Victor Korchnoi got into time trouble, threw away a possible winning chance and had to settle for a draw in the first game of his chess match with Boris Spassky in Belgrade, Yugoslavia.
The two Russian grandmasters adjourned the game - first in a 20-game series - on Monday, with Spassky sealing a move that offered a temporary sacrifice. Korchnoi, playing white, offered the draw before the 53d move, after the game was resumed yesterday. Spassky will have white today in the second game.
The first player to score 10 1/2 points in the match will win the right to challenge Anatoly Karpov for the world championship next year. Spassky, who has been living outside of the Soviet Union for over a year, had a small Soviet flag on his side of the playing table, and he has two strong seconds supplied by the Soviet Chess Federation - a sign that the Russians are eager for him to beat Korchnoi.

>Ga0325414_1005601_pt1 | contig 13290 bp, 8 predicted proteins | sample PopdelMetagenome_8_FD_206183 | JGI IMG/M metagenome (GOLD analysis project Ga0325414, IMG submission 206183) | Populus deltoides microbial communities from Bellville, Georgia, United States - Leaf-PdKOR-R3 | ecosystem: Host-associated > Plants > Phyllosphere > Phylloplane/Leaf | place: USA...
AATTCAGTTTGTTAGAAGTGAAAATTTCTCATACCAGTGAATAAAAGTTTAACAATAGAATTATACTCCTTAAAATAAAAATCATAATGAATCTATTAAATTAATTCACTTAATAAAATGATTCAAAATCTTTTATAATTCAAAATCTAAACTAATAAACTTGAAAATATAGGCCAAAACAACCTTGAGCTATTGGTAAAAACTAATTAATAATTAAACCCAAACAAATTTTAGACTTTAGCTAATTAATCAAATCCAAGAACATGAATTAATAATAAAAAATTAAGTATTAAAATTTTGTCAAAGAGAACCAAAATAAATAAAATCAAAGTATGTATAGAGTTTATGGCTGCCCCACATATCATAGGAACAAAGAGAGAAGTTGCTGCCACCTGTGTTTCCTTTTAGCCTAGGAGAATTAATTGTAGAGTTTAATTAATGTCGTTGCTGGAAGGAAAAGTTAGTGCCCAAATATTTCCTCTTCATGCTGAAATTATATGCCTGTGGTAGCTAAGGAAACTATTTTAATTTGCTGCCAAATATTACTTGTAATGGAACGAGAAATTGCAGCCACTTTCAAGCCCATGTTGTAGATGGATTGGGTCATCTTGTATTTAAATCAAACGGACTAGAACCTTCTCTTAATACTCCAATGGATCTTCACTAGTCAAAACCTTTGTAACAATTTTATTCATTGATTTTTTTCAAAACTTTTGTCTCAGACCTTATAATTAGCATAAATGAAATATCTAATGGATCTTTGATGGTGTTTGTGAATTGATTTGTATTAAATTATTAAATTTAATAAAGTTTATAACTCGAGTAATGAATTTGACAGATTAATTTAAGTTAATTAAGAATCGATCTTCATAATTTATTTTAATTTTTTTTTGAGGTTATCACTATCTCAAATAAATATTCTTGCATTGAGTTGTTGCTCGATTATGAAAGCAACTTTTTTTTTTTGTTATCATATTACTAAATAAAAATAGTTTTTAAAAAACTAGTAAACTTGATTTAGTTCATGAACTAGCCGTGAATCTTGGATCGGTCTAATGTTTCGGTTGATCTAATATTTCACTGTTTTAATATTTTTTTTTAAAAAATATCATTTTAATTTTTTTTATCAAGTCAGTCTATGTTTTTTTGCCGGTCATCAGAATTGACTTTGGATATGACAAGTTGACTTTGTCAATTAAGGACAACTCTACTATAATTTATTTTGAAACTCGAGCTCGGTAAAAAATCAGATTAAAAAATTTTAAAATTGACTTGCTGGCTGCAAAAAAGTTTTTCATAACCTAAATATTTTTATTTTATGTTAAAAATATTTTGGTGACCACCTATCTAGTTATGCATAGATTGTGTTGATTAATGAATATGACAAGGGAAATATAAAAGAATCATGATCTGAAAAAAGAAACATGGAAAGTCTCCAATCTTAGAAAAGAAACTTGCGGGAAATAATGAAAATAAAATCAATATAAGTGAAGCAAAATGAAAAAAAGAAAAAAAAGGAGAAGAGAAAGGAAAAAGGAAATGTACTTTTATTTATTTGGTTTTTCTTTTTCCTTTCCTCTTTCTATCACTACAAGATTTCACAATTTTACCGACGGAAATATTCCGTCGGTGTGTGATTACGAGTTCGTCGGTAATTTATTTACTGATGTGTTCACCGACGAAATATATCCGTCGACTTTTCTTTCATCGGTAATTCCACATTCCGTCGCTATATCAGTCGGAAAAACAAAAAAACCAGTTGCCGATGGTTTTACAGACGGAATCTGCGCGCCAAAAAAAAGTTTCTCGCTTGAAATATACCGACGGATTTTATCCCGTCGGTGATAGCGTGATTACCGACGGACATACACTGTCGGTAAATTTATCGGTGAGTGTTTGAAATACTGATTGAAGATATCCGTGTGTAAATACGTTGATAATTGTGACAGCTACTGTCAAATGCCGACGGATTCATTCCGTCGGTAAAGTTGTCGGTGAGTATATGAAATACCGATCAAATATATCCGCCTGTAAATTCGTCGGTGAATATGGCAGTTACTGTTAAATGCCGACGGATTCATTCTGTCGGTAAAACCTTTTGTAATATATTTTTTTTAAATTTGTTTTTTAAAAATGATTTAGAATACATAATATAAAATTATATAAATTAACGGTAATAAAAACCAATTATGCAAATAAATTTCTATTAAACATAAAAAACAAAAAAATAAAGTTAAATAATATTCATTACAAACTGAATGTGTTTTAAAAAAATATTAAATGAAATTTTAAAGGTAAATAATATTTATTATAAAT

One of the seconds is Igor Bondarevsky, his old trainer, who accompanied him to Reykjavik when he lost his championship to Bobby Fischer in 1972. The other is Efm Geller, one of the world's strongest grandmasters.
Their presence is a sharp contrast to Spassky's semifinal match against Hungarian grandmaster Lajos Portisch, when the Soviet Federation offered him seconds so weak that he refused to accept them and played without help.
Korchnoi, who defeated from the Soviet Union in July 1976, is seconded by Raymond Keene, a young British grandmaster noted for his expertise in unorthodox openings.